A lot of eyeballs in North Dakota will be watching these hearings, including North Dakota’s top oil and gas regulator Lynn Helms. In the state’s most recent monthly oil production report, Helms indicated he will watch the proceedings but doesn’t expect to offer comments during the forum itself.
That’s due more to timing than anything else. The March meeting of the North Dakota Industrial Commission isn’t until five days later.
“I haven’t been cleared by the policy people to comment at the public forum,” Helms said. “But I am going to recommend to the Industrial Commission members that we offer them after that. So after the public comment period opens, I really anticipate we will be commenting.”
Helms indicated Division of Oil and Gas personnel have already begun evaluating which lands could be affected and in what way by the Biden administration’s impending analysis.
“I think we are really going to focus on what we call split estates in North Dakota,” Helms said. “Most of the federal public lands in North Dakota are split estates, where a tract as small as 10 acres of federal lands can prevent the drilling or development of 5 to 600 acres of private or state land by just blocking the ability to lease and permit on those lands.”
Among such tracts is one by Trenton, which has 10 acres of federal minerals, and 580 acres north and south of that belonging to five individuals.
The properties were to have been nominated for lease during the March sale, and would have supported between three and 45 wells. But now the whole thing is on hold.
“They are actually subjecting themselves to private litigation by blocking the leasing of those small tracts and preventing the drilling of those state and private minerals,” Helms said. “So we have a unique and interesting story to tell, along with the cumulative effects (on the state’s oil and gas production.)”
Financially the cumulative effects are potentially significant, Helms said, though perhaps not as sweeping as had initially been thought.
“It’s less than expected because it was retracted from tribal and allotted lands, anything held in trust,” Helms said. “That is, dominantly, the best geography in North Dakota. So that really mitigated the impact on the state.”
Helms said his preliminary analysis suggests it could affect 150 new wells in the upcoming biennium, and would accelerate from there if the suspension becomes a long-term thing.
“Right now, there’s a significant slowdown, in that no one in the district or local offices can issue permits,” Helms said. “They all have to go to Washington D.C. But it’s still possible to get one. So it’s not as impactful as the initial letter would have implied, since it doesn’t apply to trust lands and there isn’t an absolute moratorium on permitting. It’s just a slowdown.”
The Department of the Interior’s public hearing on the federal oil and gas program was ordered by President Joe Biden in January. The forum will be from 1 to 4:30 p.m. March 25 in a live Zoom Webinar.
Information gathered during the forum will be part of an interim report, which will include the administration’s recommendations to “improve stewardship of public lands and waters, create jobs, and build a just and equitable energy future,” according to a media release from Department of the Interior.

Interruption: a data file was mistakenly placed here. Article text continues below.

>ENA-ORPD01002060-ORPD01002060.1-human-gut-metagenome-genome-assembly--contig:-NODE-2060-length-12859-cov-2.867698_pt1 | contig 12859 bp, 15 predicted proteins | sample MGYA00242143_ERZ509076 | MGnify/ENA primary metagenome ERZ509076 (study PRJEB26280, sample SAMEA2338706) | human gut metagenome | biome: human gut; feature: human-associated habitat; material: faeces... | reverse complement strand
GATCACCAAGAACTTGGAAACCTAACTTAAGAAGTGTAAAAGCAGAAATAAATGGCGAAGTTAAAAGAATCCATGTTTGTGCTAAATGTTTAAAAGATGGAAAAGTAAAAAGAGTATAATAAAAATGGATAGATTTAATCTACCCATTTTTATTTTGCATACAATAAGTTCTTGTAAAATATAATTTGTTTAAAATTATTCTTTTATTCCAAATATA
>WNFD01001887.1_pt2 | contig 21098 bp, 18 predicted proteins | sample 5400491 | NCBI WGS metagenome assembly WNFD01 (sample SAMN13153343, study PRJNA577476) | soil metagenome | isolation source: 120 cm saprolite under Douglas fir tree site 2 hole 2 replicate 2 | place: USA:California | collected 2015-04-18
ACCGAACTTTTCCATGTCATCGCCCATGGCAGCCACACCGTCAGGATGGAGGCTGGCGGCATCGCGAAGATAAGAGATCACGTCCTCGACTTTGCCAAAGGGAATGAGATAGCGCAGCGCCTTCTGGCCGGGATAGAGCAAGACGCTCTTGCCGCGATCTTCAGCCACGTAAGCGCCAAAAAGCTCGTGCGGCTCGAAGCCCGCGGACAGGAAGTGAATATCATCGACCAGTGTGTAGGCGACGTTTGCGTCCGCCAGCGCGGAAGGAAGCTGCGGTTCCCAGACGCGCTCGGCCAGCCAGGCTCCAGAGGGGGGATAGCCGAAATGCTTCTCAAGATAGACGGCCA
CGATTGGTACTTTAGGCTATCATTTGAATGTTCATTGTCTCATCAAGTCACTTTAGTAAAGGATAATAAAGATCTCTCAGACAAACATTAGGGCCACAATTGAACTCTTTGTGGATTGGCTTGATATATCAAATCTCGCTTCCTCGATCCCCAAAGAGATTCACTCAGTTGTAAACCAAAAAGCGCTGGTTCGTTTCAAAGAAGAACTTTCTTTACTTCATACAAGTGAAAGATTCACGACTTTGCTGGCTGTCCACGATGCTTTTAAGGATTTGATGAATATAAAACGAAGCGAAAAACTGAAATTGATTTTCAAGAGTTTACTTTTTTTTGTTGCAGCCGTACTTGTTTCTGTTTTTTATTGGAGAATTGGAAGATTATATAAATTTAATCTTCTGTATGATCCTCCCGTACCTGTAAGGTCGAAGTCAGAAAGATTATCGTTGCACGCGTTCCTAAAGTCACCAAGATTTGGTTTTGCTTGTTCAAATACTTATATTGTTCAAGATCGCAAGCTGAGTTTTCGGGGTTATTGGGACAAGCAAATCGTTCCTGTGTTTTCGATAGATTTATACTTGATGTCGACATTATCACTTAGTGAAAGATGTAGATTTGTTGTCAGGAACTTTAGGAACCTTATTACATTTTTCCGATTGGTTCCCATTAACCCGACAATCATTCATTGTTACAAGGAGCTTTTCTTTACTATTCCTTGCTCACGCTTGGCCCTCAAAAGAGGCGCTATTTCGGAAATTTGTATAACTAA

The hearing will not be the only opportunity to submit comments. Comments may also be submitted via email to email@example.com.
“The federal oil and gas program is not serving the American public well. It’s time to take a close look at how to best manage our nation’s natural resources with current and future generations in mind,” Principal Deputy Assistant Secretary — Land and Minerals Management Laura Daniel-Davis said. “This forum will help inform the Department’s near-term actions to restore balance on America’s lands and waters and to put our public lands’ energy programs on a more sound and sustainable conservation, fiscal and climate footing.”
The program will include remarks from recently appointed Interior Secretary Deb Haaland, as well as presentations from the Bureau of Ocean and Energy management and Bureau of Land Management, as well as presentations and Q&A from invited individuals who represent environmental justice and frontline communities, academia, oil and gas industry trade associations, indigenous organizations, conservation organizations, and labor groups.
A list of participants will be updated at the Interior’s website as they become available.
A 63-year-old Williston man died last week after a fall at Bridger Bowl ski area in Bozeman, Montana.
Robert “Bob” Erickson fell while skiing Tuesday, March 16, according to a news release from the Gallatin County Sheriff’s Office in Montana.
“He was transported to Bozeman Health Deaconess Hospital where he died of his injuries,” a news release about the fall reads. “The cause of death was ruled as blunt force trauma of the neck.”
Erickson, a 1976 graduate of Williston High School, founded Basin Concrete in the early 1980s. The company transitioned to trucking and equipment rental in the mid 2000s.
A celebration of Erickson’s life was scheduled for 11 a.m. Tuesday, March 23, at Bakken Elementary gymnasium. It will also be livestreamed on the Fulkerson Stevenson Funeral Home Facebook page.
Doses administered statewide: 340,072
Residents who have gotten at least one dose: 204,145
Statewide rate for one dose: 35.2%
Statewide rate for two doses: 21.1%
Williams County rate for one dose: 20.1%
Williams County rate for two doses: 11.9%
Divide County rate for one dose: 43.8%
Divide County rate for two doses: 24.9%
McKenzie County rate for one dose: 22.1%
McKenzie County rate for two doses: 11.8%
Mountrail County rate for one dose: 37.7%
Mountrail County rate for two doses: 20.8%